The medical literature clearly proves that chronic fatigue syndrome (CFS) is a real condition and individuals with this syndrome have measurable hypothalamic, pituitary, immune and coagulation dysfunction. These abnormalities then result in a cascade of further abnormalities, in which stress plays a role by suppressing immunity and hypothalamic-pituitary function.
Pituitary and hypothalamic dysfunction results in multiple hormonal deficiencies that are often not detected with standard blood tests, and autonomic dysfunction, including neurally mediated hypotension. The immune dysfunction results in opportunistic infections and yeast overgrowth, resulting in worsening of symptoms. Neurotransmitter abnormalities and nutrient deficiencies have also been shown to occur with these disorders.
Reactivating viruses combined with suppressed immunity is a common thread amongst CFS patients. The most common initiating cause is a viral infection, which is very commonly Epstein Bar Virus, Cytomegalovirus or HHV6. When specialized testing is utilized, these infections are found in 30-80% of CFS patients. Many people with this syndrome can pinpoint the start of CFS to a viral infection that never got better usually during significant life stressors.
Effective treatment, with 80 to 90% of individuals achieving significant clinical benefits, can be achieved by simultaneously treating the above problems that an individual is found to have. The mix of treatments needed varies from patient to patient based on what abnormalities are present and how progressed the condition is.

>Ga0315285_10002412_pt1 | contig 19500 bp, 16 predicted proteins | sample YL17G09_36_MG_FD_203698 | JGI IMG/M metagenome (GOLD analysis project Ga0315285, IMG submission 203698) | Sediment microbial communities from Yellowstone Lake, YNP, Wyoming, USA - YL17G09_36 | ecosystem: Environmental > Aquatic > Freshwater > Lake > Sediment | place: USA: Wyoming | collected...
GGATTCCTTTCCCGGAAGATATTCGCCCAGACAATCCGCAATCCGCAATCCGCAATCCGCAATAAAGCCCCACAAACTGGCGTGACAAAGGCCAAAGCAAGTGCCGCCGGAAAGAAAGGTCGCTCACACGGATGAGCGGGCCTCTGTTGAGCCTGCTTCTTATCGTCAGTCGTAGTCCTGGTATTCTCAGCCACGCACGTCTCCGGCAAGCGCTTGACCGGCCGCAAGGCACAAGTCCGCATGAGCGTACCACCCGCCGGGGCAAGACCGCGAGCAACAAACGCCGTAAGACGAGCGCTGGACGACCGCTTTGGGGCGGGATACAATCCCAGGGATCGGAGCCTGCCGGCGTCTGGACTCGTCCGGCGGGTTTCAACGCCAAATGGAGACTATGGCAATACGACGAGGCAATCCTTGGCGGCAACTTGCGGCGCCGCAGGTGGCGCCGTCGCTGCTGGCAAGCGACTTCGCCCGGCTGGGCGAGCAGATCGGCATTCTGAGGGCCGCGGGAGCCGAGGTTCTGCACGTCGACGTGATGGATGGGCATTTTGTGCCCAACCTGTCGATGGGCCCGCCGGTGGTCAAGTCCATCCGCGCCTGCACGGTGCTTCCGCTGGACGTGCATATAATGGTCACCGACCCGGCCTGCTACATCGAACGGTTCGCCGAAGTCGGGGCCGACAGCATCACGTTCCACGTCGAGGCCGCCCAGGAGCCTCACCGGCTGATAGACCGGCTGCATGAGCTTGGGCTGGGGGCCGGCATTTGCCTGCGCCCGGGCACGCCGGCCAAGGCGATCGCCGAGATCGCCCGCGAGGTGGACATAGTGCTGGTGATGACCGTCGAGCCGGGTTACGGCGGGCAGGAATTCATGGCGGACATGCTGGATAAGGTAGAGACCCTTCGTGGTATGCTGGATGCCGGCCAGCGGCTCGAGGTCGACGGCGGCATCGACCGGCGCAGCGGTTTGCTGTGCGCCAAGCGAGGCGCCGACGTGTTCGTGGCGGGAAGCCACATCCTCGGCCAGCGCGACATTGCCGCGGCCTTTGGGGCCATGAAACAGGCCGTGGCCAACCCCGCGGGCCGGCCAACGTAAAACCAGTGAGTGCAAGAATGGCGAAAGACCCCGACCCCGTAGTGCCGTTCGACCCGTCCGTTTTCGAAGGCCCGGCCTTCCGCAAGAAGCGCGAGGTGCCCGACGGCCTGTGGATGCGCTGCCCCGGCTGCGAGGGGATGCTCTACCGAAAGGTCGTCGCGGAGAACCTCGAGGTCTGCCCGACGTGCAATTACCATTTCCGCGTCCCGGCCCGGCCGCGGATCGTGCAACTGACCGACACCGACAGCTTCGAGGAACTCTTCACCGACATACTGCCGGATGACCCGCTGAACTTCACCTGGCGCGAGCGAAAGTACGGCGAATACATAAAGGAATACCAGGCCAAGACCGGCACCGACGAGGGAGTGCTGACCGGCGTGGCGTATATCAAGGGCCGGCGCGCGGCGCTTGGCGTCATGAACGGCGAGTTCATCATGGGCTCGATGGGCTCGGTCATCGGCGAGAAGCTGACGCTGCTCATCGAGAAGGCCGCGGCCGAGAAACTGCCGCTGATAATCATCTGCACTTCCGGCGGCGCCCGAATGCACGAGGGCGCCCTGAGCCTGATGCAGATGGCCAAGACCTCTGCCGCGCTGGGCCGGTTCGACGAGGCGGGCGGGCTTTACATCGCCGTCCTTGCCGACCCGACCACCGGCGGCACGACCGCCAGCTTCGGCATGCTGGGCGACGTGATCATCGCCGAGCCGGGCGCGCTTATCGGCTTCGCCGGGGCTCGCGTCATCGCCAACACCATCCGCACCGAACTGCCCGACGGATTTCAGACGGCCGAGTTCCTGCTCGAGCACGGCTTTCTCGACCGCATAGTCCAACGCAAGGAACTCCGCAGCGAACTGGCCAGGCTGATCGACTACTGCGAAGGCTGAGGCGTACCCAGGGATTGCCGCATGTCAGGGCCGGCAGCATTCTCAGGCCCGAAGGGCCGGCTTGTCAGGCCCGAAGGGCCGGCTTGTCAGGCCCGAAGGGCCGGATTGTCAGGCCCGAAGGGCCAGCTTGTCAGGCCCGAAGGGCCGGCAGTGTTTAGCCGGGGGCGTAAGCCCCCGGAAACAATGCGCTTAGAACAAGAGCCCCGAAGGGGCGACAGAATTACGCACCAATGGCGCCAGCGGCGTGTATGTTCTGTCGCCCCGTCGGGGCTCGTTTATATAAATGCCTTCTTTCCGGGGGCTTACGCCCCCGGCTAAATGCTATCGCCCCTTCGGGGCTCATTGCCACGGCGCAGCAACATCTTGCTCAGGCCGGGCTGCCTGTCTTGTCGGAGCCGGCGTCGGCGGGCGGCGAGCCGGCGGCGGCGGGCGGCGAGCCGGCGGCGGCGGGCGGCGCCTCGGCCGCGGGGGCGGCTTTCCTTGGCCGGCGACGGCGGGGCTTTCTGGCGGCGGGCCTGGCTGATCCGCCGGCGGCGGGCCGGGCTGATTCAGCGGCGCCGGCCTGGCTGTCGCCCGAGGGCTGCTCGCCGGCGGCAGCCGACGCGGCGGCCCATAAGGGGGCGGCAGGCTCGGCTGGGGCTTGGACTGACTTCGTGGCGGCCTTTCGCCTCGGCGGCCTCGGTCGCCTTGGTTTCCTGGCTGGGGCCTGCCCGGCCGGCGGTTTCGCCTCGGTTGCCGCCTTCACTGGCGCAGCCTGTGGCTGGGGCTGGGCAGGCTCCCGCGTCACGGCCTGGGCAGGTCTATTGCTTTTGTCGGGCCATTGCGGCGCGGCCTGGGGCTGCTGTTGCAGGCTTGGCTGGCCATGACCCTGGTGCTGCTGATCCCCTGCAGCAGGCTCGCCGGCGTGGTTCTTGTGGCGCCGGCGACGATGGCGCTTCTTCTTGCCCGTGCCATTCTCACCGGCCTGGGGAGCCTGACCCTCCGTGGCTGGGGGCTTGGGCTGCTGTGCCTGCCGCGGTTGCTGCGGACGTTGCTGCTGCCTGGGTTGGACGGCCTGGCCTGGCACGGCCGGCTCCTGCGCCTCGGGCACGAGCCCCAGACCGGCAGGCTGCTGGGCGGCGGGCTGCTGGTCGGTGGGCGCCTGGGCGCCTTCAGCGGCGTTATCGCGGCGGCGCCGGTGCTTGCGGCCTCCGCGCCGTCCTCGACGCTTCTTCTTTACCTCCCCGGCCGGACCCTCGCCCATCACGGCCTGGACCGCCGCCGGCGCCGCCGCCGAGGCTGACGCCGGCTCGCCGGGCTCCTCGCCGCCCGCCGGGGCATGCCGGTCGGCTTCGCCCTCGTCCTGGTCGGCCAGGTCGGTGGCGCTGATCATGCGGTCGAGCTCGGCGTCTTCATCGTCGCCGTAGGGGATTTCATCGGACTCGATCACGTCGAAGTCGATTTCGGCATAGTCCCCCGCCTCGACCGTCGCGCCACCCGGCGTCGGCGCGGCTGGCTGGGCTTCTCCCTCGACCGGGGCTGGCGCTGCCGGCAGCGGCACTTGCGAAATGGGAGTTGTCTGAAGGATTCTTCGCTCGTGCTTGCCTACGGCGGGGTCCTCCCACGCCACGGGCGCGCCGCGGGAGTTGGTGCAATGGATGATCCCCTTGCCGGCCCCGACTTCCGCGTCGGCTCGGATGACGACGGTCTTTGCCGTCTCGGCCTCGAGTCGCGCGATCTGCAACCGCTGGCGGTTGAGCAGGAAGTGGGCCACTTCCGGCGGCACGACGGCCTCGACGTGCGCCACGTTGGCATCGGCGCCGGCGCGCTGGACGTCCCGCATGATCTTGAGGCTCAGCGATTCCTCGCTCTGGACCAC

A high percentage of individuals with CFS have low thyroid, as well as adrenal insufficiency and growth hormone deficiency. Supplementation with these hormones can often have profound effects. As with thyroid testing, these deficiencies are, unfortunately, usually not detected with the standard screen blood tests and require more specific testing.
Multi-faceted Approach For Effective Treatment
Although a concept that is sometimes uncomfortable and foreign to traditional medical styles of thinking, the need for multiple interventions is required for effective treatment of an illness that affects a critical control center (such as the hypothalamus), which impacts the multiple systems noted above. Unfortunately, there is not a single treatment that reverses hypothalamic dysfunction directly. CFS treatment requires an integrated treatment approach based on simultaneously treating the above problems, like infections, is significantly beneficial in CFS.
The multi-faceted approach followed by medical experts at Holtorf Medical Group includes 5 components that need to be addressed in conditions like chronic fatigue syndrome: Stabilize the Patient, Mitochondrial Enhancement, Balance the Hormones, Treat the lnfectious Component, Address Unique Etiologies and Maintenance.
A 500 patient study demonstrated that this multi-system treatment protocol that addresses the known physiologic abnormalities in conditions like chronic fatigue syndrome resulted in:
- 94% of patients having overall improvement by their 4th visit;
- 75% noted having significant overall improvement;
- 62% reported having substantial overall improvement; and
- Average energy level and sense of well-being for patients doubled by their fourth visit.
The effectiveness of this multi-system treatment approach was further confirmed through the analysis of the cumulative findings of over 40 independent physicians and over 5,000 patients. Prior to the treatment at the Holtorf Medical Group, the patients had seen an average of 7.2 different physicians for the treatment of chronic fatigue syndrome or fibromyalgia without significant improvement.
Individuals suffering from such a devastating syndrome like chronic fatigue can "get their lives back" despite the fact that they were previously told, "There is nothing that can be done," or "It is all in your head."
Chronic Fatigue Syndrome and Fibromyalgia; Now Treatable Diseases